India’s stand was that, Kashmir was formally a part of India according to a legal agreement with the Maharaja to this effect and that any claim to any part of Kashmir by Pakistan is illegitimate.
Pakistan was of the opposite view where it felt that the Maharaja was driven out of his country by the people of Kashmir and that he had no authority to hand over the state which wasn’t under his control anyway. This nullifies any agreement made between the Government of India and the Maharaja.
The road ahead
The most pragmatic solution to this dispute comes from an unlikely source… Pakistan’s Military Dictator, General Pervez Musharraf. He proposed a four-point formula that addresses the key problems to this feud:
1. Demilitarization of the disputed area.
This would be done by both sides; India and Pakistan in tandem with a UN sponsored cease fire leaving room for organizing a plebiscite in the area.
2. Self Government.
Self-Government by the Kashmiris implies that both India and Pakistan will need to bring the Kashmiri interests to the table and add them to what has become a bilateral argument involving only Indian and Pakistani interests. Let the Kashmiris decide what they want.
3. Softening of existing borders.
The primary reason for the existence of hostilities amongst India and Pakistan is Kashmir. Once the region is divided according to the plebiscite, there will be no reason to have gargantuan armed forces regiments posted in the area leaving room for more productive interactions like trade and development. This can be achieved through creating, in phases, a permeable border amongst India and Pakistan.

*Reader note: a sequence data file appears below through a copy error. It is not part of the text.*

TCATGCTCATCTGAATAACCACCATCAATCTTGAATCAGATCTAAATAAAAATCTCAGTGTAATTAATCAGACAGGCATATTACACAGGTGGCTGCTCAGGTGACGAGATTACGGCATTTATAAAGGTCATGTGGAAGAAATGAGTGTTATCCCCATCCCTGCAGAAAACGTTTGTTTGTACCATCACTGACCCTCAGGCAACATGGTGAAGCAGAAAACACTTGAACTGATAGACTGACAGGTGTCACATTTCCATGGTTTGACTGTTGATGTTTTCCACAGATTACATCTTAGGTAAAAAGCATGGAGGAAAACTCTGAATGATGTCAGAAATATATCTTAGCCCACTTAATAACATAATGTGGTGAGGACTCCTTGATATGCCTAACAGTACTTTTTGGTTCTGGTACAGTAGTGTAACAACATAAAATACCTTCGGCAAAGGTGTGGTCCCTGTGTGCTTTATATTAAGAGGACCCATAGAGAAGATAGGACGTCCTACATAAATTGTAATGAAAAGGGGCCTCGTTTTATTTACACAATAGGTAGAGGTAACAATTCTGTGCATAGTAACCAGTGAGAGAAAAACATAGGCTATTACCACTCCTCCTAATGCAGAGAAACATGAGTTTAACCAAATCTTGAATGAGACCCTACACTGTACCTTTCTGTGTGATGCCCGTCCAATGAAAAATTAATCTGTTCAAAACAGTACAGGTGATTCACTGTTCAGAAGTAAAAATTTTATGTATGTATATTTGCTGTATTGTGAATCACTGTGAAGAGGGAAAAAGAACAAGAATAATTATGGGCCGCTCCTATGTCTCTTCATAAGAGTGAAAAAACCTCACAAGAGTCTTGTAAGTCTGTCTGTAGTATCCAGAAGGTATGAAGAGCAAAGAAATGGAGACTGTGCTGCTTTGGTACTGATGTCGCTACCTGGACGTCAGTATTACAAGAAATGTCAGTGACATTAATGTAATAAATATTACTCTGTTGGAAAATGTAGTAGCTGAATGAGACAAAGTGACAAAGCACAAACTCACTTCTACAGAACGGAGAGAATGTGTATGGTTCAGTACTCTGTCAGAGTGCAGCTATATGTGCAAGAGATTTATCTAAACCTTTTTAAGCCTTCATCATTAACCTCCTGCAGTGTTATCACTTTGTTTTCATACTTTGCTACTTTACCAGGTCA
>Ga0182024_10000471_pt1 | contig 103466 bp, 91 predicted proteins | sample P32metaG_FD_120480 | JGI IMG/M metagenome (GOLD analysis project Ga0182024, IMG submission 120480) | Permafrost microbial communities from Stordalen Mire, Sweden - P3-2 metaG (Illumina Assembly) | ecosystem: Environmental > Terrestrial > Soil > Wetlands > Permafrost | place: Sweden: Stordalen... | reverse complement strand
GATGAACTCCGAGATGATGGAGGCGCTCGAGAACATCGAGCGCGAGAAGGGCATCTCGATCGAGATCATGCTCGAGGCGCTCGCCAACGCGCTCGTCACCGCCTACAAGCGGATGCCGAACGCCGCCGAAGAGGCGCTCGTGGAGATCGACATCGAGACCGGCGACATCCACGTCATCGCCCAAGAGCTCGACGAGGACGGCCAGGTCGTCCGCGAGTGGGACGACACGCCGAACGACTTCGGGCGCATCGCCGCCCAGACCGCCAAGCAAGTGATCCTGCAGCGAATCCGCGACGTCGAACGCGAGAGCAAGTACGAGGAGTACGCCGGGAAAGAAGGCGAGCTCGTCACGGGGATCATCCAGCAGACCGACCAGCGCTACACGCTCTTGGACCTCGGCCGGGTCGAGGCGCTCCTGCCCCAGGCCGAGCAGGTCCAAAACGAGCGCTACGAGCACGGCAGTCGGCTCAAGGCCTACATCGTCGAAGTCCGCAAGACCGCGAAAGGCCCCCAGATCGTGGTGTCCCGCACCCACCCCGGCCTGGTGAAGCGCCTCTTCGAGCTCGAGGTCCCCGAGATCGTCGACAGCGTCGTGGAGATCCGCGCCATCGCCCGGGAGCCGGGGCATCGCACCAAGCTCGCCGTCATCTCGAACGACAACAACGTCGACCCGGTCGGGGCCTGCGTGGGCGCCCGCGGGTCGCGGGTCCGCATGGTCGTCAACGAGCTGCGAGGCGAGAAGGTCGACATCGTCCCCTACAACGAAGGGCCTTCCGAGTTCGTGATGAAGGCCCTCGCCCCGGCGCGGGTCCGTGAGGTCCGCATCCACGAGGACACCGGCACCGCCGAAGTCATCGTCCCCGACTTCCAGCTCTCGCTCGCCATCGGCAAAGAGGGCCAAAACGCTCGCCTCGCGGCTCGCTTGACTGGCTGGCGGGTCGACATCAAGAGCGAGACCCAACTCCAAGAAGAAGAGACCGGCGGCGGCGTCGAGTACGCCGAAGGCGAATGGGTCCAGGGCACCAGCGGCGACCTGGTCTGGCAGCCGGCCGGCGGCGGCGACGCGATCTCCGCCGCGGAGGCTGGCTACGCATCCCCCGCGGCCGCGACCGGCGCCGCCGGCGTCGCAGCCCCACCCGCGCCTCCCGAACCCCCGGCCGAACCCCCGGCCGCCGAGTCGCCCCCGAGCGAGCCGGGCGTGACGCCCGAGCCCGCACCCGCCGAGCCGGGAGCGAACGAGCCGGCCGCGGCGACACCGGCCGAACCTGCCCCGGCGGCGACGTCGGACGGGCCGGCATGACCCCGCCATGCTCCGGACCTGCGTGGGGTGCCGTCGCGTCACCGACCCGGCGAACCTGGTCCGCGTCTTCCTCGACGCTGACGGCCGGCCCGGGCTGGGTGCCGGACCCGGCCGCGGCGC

4. International supervision and guarantee from the UN and major regional powers.
International supervision is necessary to ensure that both sides are operating in the interests of the people caught in the crossfire. The border drawn after the plebiscite and division of Kashmir will need to be recognized by the international community.
The plan is quite straight forward. However, implementing this plan is another challenge altogether with the primary obstacle being India’s unwillingness to give up territory. The Government of India will have to be convinced about its priorities. Territory comes after people. The people of Kashmir are suffering and are being driven into desperation. This could pose a serious law and order situation in India through the coming years with an increase in the already high levels of “terrorist” infiltrations across the country. The Indian public also needs to be made aware of the situation that prevails in Kashmir today. The Government has skillfully kept this away from them through manipulation of the mainstream media. Demanding accountability and productive action from the Government of India should be the first step preceding international pressure through sanctions and power play.
This is an urgent situation that requires immediate remedial action before it exacerbates into uncontrollable dimensions.
 Jawaharlal Nehru, as quoted in Korbel, Danger in Kashmir, p. 98.